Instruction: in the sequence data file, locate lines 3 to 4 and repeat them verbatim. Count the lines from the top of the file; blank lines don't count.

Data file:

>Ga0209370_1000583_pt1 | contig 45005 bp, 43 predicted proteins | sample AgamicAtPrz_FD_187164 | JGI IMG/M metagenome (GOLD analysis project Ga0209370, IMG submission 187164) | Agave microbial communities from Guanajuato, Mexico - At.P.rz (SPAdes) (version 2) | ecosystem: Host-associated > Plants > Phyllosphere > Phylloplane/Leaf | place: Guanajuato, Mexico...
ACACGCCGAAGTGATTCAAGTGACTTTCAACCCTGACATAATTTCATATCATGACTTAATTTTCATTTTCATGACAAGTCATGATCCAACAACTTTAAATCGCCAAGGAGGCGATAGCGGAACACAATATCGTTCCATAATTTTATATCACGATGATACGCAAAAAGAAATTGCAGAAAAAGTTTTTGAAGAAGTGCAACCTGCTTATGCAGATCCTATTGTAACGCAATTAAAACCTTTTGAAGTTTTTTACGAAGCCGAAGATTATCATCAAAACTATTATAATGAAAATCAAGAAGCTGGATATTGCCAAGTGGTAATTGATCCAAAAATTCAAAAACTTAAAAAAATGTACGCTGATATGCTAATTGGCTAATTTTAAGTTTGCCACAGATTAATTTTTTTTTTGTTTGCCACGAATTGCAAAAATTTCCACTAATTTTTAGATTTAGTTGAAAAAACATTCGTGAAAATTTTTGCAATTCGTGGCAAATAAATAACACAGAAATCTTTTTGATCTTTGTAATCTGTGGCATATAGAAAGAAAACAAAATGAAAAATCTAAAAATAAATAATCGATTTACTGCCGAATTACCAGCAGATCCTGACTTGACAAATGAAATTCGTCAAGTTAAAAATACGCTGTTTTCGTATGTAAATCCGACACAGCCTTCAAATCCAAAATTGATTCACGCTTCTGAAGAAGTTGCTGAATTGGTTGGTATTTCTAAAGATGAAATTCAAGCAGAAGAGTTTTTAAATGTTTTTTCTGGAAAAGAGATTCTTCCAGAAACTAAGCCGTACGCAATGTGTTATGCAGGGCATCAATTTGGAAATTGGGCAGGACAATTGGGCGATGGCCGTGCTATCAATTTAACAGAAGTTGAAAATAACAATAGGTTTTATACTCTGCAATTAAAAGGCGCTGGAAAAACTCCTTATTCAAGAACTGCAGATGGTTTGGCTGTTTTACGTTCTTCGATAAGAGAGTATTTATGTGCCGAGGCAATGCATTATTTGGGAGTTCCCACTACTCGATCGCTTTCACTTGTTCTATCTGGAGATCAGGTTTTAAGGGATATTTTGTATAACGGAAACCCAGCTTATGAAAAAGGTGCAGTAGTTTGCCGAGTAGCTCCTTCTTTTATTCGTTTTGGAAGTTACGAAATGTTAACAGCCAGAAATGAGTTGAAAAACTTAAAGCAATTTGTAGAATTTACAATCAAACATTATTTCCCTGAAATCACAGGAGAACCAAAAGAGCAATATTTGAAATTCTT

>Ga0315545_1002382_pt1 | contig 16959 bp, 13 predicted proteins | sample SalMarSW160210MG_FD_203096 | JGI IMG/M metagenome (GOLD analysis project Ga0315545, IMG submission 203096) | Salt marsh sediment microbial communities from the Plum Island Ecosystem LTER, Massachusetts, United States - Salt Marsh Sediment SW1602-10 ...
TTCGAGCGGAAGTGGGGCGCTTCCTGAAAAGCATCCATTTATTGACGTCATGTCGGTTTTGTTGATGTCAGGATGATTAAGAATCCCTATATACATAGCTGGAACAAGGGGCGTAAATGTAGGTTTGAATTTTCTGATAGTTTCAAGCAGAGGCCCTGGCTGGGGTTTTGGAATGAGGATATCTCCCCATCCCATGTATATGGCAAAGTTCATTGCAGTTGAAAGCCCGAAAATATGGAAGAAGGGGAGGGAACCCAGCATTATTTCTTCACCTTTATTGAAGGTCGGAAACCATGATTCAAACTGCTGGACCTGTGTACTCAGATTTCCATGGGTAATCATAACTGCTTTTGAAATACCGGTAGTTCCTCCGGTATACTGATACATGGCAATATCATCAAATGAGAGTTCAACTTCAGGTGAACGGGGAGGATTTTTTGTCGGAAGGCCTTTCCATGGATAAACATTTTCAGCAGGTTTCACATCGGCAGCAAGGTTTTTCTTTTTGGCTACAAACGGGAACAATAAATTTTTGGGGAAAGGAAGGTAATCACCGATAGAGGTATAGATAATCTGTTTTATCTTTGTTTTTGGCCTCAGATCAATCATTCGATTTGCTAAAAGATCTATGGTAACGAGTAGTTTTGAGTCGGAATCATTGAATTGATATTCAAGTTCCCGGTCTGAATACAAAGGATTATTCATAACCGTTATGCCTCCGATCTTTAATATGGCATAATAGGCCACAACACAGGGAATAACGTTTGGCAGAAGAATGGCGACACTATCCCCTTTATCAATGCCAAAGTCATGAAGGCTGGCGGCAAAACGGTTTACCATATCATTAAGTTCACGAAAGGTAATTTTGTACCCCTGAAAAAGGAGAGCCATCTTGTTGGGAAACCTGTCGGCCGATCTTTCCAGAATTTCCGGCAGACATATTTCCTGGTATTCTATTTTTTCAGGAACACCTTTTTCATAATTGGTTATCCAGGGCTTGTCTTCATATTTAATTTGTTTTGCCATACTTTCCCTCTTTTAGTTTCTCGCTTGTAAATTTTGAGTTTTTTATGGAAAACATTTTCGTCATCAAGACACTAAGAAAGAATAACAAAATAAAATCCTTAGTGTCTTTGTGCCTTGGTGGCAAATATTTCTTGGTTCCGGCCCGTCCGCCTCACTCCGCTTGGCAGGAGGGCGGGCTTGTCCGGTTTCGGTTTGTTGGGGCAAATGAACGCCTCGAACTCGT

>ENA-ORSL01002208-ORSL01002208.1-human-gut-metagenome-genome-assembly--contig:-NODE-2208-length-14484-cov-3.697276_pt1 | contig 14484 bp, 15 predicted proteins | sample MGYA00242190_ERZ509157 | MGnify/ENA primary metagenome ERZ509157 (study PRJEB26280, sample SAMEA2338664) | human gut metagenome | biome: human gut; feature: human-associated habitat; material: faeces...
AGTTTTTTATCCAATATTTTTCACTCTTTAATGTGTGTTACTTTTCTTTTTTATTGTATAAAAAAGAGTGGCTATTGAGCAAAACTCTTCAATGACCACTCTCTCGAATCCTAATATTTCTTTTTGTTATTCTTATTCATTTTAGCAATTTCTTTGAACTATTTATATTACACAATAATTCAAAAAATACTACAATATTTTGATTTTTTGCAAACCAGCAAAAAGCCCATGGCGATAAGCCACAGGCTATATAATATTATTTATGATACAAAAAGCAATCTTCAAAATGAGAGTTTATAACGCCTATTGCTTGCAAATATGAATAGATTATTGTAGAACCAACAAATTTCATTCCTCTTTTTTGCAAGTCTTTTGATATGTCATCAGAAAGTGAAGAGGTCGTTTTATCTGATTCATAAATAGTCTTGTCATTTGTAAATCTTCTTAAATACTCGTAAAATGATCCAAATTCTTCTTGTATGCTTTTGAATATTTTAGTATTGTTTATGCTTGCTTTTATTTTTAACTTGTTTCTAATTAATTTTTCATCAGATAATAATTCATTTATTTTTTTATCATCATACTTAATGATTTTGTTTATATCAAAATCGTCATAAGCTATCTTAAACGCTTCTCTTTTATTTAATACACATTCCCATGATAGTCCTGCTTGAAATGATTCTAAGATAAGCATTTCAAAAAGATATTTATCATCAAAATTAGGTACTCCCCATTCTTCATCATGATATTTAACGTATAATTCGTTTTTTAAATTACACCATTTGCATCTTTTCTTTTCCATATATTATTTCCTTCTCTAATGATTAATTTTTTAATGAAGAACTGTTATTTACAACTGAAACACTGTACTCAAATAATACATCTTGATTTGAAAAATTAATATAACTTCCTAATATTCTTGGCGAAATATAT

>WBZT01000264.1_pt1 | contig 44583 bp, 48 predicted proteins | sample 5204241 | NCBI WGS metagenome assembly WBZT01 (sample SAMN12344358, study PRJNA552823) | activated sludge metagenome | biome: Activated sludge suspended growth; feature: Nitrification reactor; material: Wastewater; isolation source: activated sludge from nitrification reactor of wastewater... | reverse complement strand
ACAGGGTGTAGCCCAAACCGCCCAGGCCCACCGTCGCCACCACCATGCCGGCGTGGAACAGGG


>Ga0315545_1002382_pt1 | contig 16959 bp, 13 predicted proteins | sample SalMarSW160210MG_FD_203096 | JGI IMG/M metagenome (GOLD analysis project Ga0315545, IMG submission 203096) | Salt marsh sediment microbial communities from the Plum Island Ecosystem LTER, Massachusetts, United States - Salt Marsh Sediment SW1602-10 ...
TTCGAGCGGAAGTGGGGCGCTTCCTGAAAAGCATCCATTTATTGACGTCATGTCGGTTTTGTTGATGTCAGGATGATTAAGAATCCCTATATACATAGCTGGAACAAGGGGCGTAAATGTAGGTTTGAATTTTCTGATAGTTTCAAGCAGAGGCCCTGGCTGGGGTTTTGGAATGAGGATATCTCCCCATCCCATGTATATGGCAAAGTTCATTGCAGTTGAAAGCCCGAAAATATGGAAGAAGGGGAGGGAACCCAGCATTATTTCTTCACCTTTATTGAAGGTCGGAAACCATGATTCAAACTGCTGGACCTGTGTACTCAGATTTCCATGGGTAATCATAACTGCTTTTGAAATACCGGTAGTTCCTCCGGTATACTGATACATGGCAATATCATCAAATGAGAGTTCAACTTCAGGTGAACGGGGAGGATTTTTTGTCGGAAGGCCTTTCCATGGATAAACATTTTCAGCAGGTTTCACATCGGCAGCAAGGTTTTTCTTTTTGGCTACAAACGGGAACAATAAATTTTTGGGGAAAGGAAGGTAATCACCGATAGAGGTATAGATAATCTGTTTTATCTTTGTTTTTGGCCTCAGATCAATCATTCGATTTGCTAAAAGATCTATGGTAACGAGTAGTTTTGAGTCGGAATCATTGAATTGATATTCAAGTTCCCGGTCTGAATACAAAGGATTATTCATAACCGTTATGCCTCCGATCTTTAATATGGCATAATAGGCCACAACACAGGGAATAACGTTTGGCAGAAGAATGGCGACACTATCCCCTTTATCAATGCCAAAGTCATGAAGGCTGGCGGCAAAACGGTTTACCATATCATTAAGTTCACGAAAGGTAATTTTGTACCCCTGAAAAAGGAGAGCCATCTTGTTGGGAAACCTGTCGGCCGATCTTTCCAGAATTTCCGGCAGACATATTTCCTGGTATTCTATTTTTTCAGGAACACCTTTTTCATAATTGGTTATCCAGGGCTTGTCTTCATATTTAATTTGTTTTGCCATACTTTCCCTCTTTTAGTTTCTCGCTTGTAAATTTTGAGTTTTTTATGGAAAACATTTTCGTCATCAAGACACTAAGAAAGAATAACAAAATAAAATCCTTAGTGTCTTTGTGCCTTGGTGGCAAATATTTCTTGGTTCCGGCCCGTCCGCCTCACTCCGCTTGGCAGGAGGGCGGGCTTGTCCGGTTTCGGTTTGTTGGGGCAAATGAACGCCTCGAACTCGT